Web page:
OK, enough digestive talk … on to the next.


Yes, FOMO classifies as a feeling now. Welcome to 2019. But is it the best way to explain the feeling of “missing out” to kids? Probably not.

As kids see images online of their “friends” doing fabulous things, it may spark feelings of sadness, annoyance, or even anger, but the best word to describe this FOMO feeling is actually envious

It’s a feeling as old as time, plus the word envious can be traced back to 1250–1300 Middle English, so kids get a vocabulary and history lesson in one.

Looking for some synonyms? Try jealous, covetous, or feeling attacked by the greeneyed monster. All of these words give kids options to think through that FOMO feeling and, one day if they’re lucky, achieve the opposite: JOMO. Yes, that’s a real thing too.


Everyone feels sad sometimes, but saying you’re sad just doesn’t always feel like enough. Sad encompasses a lot too, so why not provide a range of words about sadness instead of limiting it all to one feeling?

First off: gloomy, which is another way to describe feelings of sorrow. When kids can’t pinpoint why they’re feeling less than chipper, but maybe without experiencing full-blown sadness, the visual of a gloomy, gray weather day may resonate.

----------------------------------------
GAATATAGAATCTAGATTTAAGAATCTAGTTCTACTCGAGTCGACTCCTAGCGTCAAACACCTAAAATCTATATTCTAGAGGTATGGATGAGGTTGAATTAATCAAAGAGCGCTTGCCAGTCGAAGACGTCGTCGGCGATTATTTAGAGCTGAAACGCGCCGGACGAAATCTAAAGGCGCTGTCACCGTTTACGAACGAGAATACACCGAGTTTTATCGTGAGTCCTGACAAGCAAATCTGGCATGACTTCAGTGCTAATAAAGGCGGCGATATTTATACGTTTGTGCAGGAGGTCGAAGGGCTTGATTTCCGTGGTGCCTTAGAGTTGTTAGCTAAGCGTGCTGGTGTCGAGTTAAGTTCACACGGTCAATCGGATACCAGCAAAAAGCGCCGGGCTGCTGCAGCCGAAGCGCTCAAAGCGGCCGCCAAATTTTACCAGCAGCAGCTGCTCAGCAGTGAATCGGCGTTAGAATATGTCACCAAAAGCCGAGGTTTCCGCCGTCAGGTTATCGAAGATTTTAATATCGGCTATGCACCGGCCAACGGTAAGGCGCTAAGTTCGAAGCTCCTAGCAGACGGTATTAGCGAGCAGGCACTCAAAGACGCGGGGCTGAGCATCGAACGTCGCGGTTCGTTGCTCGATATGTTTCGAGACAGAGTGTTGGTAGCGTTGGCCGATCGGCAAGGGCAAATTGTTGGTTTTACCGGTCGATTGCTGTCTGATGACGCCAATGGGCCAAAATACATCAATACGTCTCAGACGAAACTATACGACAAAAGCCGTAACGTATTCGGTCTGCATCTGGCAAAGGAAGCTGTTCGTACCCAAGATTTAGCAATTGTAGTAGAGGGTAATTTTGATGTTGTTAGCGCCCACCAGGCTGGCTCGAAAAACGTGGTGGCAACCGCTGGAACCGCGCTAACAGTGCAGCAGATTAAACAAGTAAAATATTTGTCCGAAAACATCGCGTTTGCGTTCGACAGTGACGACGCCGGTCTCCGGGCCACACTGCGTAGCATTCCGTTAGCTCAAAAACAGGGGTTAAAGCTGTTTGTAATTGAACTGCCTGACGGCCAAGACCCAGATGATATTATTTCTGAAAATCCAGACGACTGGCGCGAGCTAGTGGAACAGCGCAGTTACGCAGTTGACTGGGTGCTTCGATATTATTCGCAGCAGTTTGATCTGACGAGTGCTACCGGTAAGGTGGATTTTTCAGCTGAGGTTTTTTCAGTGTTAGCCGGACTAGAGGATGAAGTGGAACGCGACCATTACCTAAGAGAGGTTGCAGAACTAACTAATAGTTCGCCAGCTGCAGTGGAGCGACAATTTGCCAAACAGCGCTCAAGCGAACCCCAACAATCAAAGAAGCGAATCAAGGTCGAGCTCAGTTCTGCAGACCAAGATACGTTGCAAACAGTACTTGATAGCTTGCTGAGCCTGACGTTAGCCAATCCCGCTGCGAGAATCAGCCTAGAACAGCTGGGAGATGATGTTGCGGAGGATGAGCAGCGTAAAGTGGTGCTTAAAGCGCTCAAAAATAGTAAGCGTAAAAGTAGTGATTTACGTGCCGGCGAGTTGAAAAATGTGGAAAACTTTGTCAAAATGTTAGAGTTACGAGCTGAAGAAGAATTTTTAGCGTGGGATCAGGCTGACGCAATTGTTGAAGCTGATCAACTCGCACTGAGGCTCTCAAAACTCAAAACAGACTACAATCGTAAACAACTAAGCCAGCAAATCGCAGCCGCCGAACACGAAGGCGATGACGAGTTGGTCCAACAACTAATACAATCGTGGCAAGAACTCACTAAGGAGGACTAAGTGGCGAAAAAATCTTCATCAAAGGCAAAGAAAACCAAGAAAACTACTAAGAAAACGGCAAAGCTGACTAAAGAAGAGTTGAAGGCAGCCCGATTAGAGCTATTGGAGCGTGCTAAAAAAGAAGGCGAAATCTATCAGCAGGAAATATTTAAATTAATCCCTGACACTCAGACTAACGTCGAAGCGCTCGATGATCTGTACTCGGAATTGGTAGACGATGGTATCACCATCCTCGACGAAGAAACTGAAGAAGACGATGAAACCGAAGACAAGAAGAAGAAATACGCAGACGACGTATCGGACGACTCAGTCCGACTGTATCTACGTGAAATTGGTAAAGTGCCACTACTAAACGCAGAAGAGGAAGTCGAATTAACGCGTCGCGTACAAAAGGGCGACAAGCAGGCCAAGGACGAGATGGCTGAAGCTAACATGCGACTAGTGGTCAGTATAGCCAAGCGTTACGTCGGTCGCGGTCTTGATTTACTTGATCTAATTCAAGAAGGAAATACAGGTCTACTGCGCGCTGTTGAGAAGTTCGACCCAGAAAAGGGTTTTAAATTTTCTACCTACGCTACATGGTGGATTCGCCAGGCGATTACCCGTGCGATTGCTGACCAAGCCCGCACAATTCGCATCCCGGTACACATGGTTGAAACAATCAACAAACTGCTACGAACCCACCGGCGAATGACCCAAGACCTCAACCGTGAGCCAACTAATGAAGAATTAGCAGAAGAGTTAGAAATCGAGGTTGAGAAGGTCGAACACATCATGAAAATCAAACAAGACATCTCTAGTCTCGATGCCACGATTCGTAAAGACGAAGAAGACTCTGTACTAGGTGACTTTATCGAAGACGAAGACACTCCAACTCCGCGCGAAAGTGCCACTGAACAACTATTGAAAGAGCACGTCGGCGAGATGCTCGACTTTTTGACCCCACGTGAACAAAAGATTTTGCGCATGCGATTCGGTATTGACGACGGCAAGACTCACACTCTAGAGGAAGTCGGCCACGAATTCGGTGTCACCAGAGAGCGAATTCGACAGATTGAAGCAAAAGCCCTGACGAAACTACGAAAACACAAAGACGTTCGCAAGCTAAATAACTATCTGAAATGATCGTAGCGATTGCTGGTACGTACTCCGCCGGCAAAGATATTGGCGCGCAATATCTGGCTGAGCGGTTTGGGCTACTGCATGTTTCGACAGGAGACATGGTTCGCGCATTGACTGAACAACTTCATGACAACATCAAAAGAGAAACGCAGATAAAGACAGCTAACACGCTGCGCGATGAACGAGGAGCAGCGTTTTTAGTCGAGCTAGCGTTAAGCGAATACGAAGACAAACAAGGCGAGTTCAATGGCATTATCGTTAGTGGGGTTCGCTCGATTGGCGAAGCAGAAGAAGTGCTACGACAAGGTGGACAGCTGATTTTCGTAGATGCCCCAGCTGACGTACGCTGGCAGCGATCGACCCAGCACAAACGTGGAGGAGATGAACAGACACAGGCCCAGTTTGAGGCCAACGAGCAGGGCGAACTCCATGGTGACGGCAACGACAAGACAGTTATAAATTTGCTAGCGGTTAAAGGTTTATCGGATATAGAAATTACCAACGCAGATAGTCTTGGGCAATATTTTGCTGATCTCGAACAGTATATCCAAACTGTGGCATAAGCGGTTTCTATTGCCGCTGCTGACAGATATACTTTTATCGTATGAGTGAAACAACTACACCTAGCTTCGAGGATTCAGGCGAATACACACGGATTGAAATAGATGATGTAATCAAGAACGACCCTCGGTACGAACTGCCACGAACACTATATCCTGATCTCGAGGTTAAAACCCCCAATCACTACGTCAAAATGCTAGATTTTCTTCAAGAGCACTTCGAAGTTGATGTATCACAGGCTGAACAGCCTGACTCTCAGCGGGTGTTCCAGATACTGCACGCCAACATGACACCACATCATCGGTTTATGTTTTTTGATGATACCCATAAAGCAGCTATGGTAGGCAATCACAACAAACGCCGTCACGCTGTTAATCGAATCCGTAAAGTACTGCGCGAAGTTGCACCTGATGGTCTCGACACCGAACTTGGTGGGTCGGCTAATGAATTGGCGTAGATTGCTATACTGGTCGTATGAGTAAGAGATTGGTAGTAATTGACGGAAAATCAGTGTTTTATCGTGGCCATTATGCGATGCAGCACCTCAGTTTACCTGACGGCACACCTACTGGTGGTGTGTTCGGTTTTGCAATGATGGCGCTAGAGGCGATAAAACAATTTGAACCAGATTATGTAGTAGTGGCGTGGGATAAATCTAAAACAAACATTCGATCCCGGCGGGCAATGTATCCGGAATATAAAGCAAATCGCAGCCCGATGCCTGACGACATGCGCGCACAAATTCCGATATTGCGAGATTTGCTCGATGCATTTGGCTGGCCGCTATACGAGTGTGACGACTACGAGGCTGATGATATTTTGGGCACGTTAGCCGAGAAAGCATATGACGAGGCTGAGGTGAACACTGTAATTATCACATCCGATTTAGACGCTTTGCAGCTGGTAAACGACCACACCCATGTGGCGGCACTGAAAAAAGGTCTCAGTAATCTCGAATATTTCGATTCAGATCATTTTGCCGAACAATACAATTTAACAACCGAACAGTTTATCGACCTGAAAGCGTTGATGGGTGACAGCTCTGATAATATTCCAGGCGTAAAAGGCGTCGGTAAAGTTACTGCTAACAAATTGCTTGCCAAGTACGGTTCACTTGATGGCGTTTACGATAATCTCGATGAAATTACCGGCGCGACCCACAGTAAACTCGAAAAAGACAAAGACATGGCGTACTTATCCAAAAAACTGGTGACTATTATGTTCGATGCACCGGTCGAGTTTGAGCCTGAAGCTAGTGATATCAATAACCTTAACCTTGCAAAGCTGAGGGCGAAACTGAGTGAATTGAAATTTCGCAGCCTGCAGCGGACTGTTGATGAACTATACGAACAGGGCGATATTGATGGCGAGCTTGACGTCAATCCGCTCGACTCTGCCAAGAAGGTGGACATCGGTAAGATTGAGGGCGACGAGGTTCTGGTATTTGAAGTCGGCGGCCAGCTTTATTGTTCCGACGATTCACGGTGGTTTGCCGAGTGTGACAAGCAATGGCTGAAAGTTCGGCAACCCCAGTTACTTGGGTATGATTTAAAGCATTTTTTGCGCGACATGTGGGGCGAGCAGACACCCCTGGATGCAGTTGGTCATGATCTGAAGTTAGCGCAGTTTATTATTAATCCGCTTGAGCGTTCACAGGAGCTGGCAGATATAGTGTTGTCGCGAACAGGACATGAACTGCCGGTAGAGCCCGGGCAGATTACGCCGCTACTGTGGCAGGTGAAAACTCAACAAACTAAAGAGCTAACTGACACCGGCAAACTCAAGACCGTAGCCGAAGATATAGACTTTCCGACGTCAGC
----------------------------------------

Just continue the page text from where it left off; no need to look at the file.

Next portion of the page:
Gloomy comes from the old Middle English words gloumben and glomen, which mean “to frown.” Somehow, “turn your gloumben upside down” doesn’t have quite the same ring to it though.

Other options: heartbroken, bitter, hurting, mournful, pessimistic, weeping. These words target specific sad experiences and may help kids distinguish why missing a friend feels different from crying because of a stubbed toe.

left out

If this isn’t the ultimate big feeling for kids, we don’t know what is. Being left out brings out all the feels, but what’s the best way to talk about it with kids?